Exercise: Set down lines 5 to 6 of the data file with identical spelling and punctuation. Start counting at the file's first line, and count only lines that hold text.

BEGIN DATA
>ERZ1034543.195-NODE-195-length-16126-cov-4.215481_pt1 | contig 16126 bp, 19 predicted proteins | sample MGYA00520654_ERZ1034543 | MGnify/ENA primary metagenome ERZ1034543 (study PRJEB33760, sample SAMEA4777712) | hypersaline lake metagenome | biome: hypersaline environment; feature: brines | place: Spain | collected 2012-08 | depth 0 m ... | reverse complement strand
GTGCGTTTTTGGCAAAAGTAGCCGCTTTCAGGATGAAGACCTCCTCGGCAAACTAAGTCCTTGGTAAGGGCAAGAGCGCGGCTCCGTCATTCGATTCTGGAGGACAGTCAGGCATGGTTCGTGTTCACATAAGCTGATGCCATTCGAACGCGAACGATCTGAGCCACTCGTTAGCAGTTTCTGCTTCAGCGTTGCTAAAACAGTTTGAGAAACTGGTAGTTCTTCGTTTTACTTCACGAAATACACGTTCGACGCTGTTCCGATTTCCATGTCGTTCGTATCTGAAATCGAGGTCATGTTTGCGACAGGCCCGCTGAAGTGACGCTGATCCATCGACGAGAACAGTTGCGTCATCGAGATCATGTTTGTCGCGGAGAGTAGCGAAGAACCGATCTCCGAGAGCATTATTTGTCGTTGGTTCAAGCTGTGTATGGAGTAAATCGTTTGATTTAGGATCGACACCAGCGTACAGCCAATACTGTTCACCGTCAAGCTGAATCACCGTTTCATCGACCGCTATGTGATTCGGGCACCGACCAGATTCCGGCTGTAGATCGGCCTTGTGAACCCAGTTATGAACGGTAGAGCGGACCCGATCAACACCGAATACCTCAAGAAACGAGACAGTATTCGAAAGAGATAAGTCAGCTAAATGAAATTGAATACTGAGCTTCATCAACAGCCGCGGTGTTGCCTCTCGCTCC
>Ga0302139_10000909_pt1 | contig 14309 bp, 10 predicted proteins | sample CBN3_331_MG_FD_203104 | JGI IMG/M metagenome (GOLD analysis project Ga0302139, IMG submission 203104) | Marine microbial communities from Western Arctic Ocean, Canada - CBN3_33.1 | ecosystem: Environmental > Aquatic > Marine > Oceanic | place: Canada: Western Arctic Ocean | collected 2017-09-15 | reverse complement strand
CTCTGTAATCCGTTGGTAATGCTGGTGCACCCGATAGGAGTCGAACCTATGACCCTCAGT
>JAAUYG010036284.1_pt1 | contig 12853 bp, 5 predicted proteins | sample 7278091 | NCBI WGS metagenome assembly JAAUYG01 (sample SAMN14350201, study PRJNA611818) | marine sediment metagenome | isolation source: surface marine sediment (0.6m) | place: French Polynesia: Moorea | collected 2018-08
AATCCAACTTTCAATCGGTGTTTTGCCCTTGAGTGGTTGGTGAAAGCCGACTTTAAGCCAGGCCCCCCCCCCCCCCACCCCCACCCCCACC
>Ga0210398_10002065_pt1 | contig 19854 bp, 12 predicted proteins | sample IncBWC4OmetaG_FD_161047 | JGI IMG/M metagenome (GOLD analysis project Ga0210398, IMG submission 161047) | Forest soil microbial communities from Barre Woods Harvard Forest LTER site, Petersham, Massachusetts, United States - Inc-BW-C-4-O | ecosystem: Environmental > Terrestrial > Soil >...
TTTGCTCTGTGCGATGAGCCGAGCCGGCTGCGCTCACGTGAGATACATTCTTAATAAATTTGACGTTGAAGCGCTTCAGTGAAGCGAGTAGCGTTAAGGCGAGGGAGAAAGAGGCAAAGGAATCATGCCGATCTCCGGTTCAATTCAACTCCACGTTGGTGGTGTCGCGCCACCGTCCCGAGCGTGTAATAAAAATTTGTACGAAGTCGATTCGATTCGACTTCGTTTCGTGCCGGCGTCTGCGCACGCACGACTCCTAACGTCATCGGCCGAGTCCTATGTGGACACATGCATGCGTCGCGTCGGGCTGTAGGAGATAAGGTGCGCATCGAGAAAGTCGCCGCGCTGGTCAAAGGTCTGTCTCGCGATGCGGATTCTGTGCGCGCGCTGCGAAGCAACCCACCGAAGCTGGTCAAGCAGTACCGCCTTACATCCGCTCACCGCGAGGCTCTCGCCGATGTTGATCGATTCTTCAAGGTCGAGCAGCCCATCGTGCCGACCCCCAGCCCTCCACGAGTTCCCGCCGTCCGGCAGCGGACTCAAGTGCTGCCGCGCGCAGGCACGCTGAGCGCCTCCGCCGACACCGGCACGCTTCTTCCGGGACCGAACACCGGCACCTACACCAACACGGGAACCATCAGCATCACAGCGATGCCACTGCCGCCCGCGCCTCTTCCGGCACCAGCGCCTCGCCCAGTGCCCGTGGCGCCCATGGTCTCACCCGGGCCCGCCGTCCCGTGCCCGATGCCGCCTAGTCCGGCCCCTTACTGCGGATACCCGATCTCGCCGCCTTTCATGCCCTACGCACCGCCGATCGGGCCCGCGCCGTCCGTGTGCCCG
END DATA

>JAAUYG010036284.1_pt1 | contig 12853 bp, 5 predicted proteins | sample 7278091 | NCBI WGS metagenome assembly JAAUYG01 (sample SAMN14350201, study PRJNA611818) | marine sediment metagenome | isolation source: surface marine sediment (0.6m) | place: French Polynesia: Moorea | collected 2018-08
AATCCAACTTTCAATCGGTGTTTTGCCCTTGAGTGGTTGGTGAAAGCCGACTTTAAGCCAGGCCCCCCCCCCCCCCACCCCCACCCCCACC